The Tories have crossed the line in their latest move to impose cuts on the BBC.
Ministers are planning to axe several 'soft' elements of the broadcaster's output, including travel advice and 'magazine' style features. But the most shocking casualty will be the removal of most of its cooking recipes, which range from a humble burger to a painfully fashionable kale and quinoa sauté.
The vast BBC Food library of over 11,000 recipes will reportedly be "scythed" from the broadcaster's site - a phrase that conjures images of decapitated broccoli heads, or a lasagne with all but the bottom layer brutally hacked away.
Anything that's not associated with a specific TV programme, that has been on recently, will be toast.
This is a massive error of judgment, and could even provoke a group of voters who previously didn't care about the BBC debate to make a fuss, as journalist Alex Spence pointed out today.
It's reported that the recipes are being dropped to answer criticism that the Beeb has become too unwieldy and should focus on its "bread and butter output" of news.
But BBC recipes are an under-appreciated wonder, and a useful and trustworthy resource in an internet full of dubious rubbish.
Like so many good things, I have only realised how much my life (and diet) depends on them now that I am about to lose them.
I often type the name of two or three ingredients in my fridge into a search engine with the word "recipe" in a sort of edible version of Cluedo (the aubergine, with the onion... in a casserole?) BBC Food always comes up first with reliable ideas.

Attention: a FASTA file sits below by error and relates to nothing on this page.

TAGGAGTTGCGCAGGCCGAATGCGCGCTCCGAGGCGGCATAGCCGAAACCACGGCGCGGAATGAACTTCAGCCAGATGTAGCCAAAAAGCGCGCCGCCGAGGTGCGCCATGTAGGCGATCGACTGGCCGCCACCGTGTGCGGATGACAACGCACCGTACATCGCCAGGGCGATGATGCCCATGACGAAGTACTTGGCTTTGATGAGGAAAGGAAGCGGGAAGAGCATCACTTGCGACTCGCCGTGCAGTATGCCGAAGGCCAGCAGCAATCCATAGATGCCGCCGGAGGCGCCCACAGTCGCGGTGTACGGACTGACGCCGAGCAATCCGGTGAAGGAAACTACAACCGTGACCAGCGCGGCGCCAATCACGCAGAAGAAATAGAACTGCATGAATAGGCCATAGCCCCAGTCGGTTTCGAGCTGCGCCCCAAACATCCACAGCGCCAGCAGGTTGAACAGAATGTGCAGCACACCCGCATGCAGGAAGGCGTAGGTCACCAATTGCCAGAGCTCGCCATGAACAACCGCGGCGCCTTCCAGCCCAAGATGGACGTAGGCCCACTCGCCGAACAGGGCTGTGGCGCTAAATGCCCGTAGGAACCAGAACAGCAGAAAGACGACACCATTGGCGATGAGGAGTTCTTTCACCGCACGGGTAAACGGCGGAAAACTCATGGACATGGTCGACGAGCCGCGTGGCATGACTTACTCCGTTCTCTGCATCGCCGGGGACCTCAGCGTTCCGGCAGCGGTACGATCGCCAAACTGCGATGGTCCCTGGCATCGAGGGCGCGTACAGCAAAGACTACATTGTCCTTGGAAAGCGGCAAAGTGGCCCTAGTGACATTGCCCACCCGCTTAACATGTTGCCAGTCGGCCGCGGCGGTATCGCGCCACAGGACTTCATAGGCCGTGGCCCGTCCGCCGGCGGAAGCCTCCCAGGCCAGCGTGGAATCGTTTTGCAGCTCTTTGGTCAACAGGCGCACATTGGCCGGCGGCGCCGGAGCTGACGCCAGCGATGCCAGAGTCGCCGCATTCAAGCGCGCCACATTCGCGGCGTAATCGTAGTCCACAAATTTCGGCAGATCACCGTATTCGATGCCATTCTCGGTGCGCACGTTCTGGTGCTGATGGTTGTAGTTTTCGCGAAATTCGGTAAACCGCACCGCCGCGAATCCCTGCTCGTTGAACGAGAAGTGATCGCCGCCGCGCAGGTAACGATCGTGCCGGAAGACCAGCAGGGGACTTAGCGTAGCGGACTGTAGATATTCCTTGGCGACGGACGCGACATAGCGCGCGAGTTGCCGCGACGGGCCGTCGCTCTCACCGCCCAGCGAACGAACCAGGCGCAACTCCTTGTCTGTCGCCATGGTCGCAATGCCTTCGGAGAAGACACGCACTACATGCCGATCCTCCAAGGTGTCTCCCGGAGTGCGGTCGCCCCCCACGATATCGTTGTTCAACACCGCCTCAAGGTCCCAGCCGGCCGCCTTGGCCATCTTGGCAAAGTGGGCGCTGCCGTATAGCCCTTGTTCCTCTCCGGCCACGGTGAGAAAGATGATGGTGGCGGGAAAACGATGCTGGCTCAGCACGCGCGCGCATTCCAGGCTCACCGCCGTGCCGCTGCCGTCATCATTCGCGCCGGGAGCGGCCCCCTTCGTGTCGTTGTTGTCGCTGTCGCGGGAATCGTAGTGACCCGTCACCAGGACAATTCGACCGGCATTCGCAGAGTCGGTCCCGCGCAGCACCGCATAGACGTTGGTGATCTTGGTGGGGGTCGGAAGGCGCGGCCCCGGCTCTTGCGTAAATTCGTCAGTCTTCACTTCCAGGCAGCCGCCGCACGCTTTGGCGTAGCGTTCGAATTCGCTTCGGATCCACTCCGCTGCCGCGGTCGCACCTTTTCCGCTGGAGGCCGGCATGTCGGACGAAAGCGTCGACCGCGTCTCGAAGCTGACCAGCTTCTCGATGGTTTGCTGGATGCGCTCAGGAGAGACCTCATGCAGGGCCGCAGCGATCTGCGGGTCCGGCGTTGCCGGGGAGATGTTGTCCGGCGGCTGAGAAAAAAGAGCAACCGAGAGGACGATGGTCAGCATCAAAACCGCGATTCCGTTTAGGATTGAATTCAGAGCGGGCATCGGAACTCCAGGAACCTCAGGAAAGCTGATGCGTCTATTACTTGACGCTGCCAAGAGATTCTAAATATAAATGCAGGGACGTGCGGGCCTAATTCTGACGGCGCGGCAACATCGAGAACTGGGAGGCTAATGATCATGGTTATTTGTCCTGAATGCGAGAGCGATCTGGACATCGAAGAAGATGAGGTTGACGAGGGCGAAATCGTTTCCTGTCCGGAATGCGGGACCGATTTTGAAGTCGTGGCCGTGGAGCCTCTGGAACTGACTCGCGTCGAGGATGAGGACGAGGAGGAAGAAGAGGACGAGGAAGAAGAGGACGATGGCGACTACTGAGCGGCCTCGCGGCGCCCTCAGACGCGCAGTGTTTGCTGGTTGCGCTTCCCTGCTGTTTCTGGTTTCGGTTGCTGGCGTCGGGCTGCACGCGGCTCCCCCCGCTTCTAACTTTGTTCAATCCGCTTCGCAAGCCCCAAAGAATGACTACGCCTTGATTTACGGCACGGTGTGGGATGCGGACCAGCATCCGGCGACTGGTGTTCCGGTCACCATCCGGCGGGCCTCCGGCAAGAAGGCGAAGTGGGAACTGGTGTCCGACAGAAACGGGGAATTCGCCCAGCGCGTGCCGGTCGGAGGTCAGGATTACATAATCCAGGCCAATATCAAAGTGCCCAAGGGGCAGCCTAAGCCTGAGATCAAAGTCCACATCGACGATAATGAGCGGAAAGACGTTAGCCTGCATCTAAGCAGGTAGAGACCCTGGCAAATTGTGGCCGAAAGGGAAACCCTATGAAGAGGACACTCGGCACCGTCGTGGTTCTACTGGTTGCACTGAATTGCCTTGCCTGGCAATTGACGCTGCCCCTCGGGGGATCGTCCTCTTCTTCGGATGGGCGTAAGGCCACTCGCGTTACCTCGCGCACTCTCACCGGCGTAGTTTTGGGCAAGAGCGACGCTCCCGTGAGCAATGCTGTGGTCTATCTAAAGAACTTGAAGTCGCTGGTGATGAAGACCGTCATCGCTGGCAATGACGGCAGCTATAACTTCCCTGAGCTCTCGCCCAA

The sheer scale of the site is what makes it wonderful. If you search for 'roast chicken' in the site you get over 500 recipes. There are 47 pasta salad recipes, and seven banoffee pies. (And what other website offers a side bar showing you things "also made with whipping cream" or "also made with dark chocolate" when you visit a banoffee pie recipe?)
The plans to kill off BBC 6 Music, and BBC Three's shift online have upset the public, but those changes were at least attempts to adapt to the changing media landscape. They affected our ears and eyes - but this would affect our stomachs.
Who asked us license fee payers? What's wrong with recipes?
Like a good cup of tea or a tasty pie (3,661 recipes for those are on hand on the site) the BBC's food section is one that appeals to all ages and all classes.
Elements of the BBC are undoubtedly in need of a trimming, but by culling recipes the government is simultaneously giving people less information to cook with, and also suggesting commercial sites (which could have more of a vested interest in what we eat, or be more open to sponsorship by unhealthy brands) should be the ones to tell us what to rustle up for dinner each night.
Recipes are timeless, they require minimal updating or maintenance on a website - so why remove what many people may have cooked and enjoyed, and want to cook again?
And why share only recipes linked to famous faces in recent programmes?
Sure, I'd trust Mary Berry with my life (and aspire to echo her impeccable sense of style) but there's something I trust even more.
Not Jamie, not fish-whispering Rick Stein with his melodious voice, butter-loving James Martin (who I just want to meet, and hug), not Gennaro Contaldo and Antonio Carluccio (the Italian uncles we wish we had), not even the boundless enthusiasm of the Hairy Bikers can inspire the trust I place in our national broadcaster to gather a diverse, dependable selection of recipes, for the nation.